Tuesday, August 31, 2010

TO A SIBERIAN WOODSMAN (after looking at some pictures in a magazine)

1. You lean at ease in your warm house at night after supper, listening to your daughter play the accordion. You smile with the pleasure of a man confident in his hands, resting after a day of long labor in the forest, the cry of the saw in your head, and the vision of coming home to rest. Your daughter’s face is clear in the joy of hearing her own music. Her fingers live on the keys like people familiar with the land they were born in. You sit at the dinner table late into the night with your son, tying the bright flies that will lead you along the forest streams. Over you, as your hands work, is the dream of still pools. Over you is the dream of your silence while the east brightens, birds waking close by you in the trees.

2. I have thought of you stepping out of your doorway at dawn, your son in your tracks. You go in under the overarching green branches of the forest whose ways, strange to me, are well known to you as the sound of your own voice or the silence that lies around you now that you have ceased to speak, and soon the voice of the stream rises ahead of you, and you take the path beside it. I have thought of the sun breaking pale through the mists over you as you come to the pool where you will fish, and of the mist drifting over the water, and of the cast fly resting light on the face of the pool.

3. And I am here in Kentucky in the place I have made myself in the world. I sit on my porch above the river that flows muddy and slow along the feet of the trees. I hear the voices of the wren and the yellow-throated warbler whose songs pass near the windows and over the roof. In my house my daughter learns the womanhood of her mother. My son is at play, pretending to be the man he believes I am. I am the outbreathing of this ground. My words are its words as the wren’s song is its song.

4. Who has invented our enmity? Who has prescribed us hatred of each other? Who has armed us against each other with the death of the world? Who has appointed me such anger that I should desire the burning of your house or the destruction of your children? Who has appointed such anger to you? Who has set loose the thought that we should oppose each other with the ruin of forests and rivers, and the silence of the birds? Who has said to us that the voices of my land shall be strange to you, and the voices of your land strange to me? Who has imagined that I would destroy myself in order to destroy you, or that I could improve myself by destroying you? Who has imagined that your death could be negligible to me now that I have seen these pictures of your face? Who has imagined that I would not speak familiarly with you, or laugh with you, or visit in your house and go to work with you in the forest? And now one of the ideas of my place will be that you would gladly talk and visit and work with me.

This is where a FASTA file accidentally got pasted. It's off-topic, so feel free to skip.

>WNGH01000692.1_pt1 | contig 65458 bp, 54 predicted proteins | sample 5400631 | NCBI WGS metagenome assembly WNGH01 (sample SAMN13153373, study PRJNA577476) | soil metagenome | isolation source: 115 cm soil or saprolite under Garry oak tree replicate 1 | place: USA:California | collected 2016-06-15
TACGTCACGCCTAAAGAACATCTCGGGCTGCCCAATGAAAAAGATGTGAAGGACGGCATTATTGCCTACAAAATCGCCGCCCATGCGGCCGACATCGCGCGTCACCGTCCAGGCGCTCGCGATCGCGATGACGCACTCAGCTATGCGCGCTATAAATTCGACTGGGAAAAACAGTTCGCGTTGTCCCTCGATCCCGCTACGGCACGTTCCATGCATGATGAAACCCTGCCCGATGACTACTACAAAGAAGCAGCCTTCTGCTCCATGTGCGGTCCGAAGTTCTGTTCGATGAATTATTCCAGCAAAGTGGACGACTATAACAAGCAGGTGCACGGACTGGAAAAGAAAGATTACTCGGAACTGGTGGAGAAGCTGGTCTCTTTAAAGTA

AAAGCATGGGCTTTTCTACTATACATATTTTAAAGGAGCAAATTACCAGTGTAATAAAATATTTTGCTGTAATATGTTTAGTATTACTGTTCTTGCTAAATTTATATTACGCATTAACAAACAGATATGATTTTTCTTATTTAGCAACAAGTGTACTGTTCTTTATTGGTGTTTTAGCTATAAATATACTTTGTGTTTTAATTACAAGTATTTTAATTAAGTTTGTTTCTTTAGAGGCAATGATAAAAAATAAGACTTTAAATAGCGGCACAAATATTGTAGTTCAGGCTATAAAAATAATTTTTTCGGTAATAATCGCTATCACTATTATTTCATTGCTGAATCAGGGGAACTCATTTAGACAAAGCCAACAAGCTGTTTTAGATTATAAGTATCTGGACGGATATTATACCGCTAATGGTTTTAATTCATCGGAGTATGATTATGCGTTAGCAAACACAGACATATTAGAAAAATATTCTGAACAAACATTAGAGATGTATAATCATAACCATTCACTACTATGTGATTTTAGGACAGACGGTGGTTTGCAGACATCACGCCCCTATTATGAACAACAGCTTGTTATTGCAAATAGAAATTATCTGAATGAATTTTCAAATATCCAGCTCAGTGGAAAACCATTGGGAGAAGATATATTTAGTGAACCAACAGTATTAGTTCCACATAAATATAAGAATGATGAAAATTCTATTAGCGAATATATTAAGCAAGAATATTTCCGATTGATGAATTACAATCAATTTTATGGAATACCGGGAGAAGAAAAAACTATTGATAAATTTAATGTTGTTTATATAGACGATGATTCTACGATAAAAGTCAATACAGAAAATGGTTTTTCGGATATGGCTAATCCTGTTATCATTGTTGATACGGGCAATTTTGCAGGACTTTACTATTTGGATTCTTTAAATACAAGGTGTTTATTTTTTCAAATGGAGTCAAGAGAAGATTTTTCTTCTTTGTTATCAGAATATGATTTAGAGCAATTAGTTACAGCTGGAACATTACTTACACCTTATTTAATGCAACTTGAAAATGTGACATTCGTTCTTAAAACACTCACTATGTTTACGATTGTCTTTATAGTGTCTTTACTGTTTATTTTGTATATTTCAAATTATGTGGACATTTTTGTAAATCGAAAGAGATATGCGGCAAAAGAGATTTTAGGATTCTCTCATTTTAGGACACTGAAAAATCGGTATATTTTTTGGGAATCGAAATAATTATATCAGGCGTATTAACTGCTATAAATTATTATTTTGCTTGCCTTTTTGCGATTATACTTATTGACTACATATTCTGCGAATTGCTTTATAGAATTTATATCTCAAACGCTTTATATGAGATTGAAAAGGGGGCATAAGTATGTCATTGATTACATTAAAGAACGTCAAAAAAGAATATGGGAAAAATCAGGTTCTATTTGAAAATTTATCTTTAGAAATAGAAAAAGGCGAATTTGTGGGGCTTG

5. I sit in the shade of the trees of the land I was born in. As they are native I am native, and I hold to this place as carefully as they hold to it. I do not see the national flag flying from the staff of the sycamore, or any decree of the government written on the leaves of the walnut, nor has the elm bowed before any monuments or sworn the oath of allegiance. They have not declared to whom they stand in welcome.

6. In the thought of you I imagine myself free of the weapons and the official hates that I have borne on my back like a hump, and in the thought of myself I imagine you free of weapons and official hates, so that if we should meet we would not go by each other looking at the ground like slaves sullen under their burdens, but would stand clear in the gaze of each other.

7. There is no government so worthy as your son who fishes with you in silence besides the forest pool. There is no national glory so comely as your daughter whose hands have learned a music and go their own way on the keys. There is no national glory so comely as my daughter who dances and sings and is the brightness of my house. There is no government so worthy as my son who laughs, as he comes up the path from the river in the evening, for joy.

Wendell Berry, USA
from “Openings,” 1968

Monday, August 30, 2010

Car camping on Zumbro River, August 20-22, 2010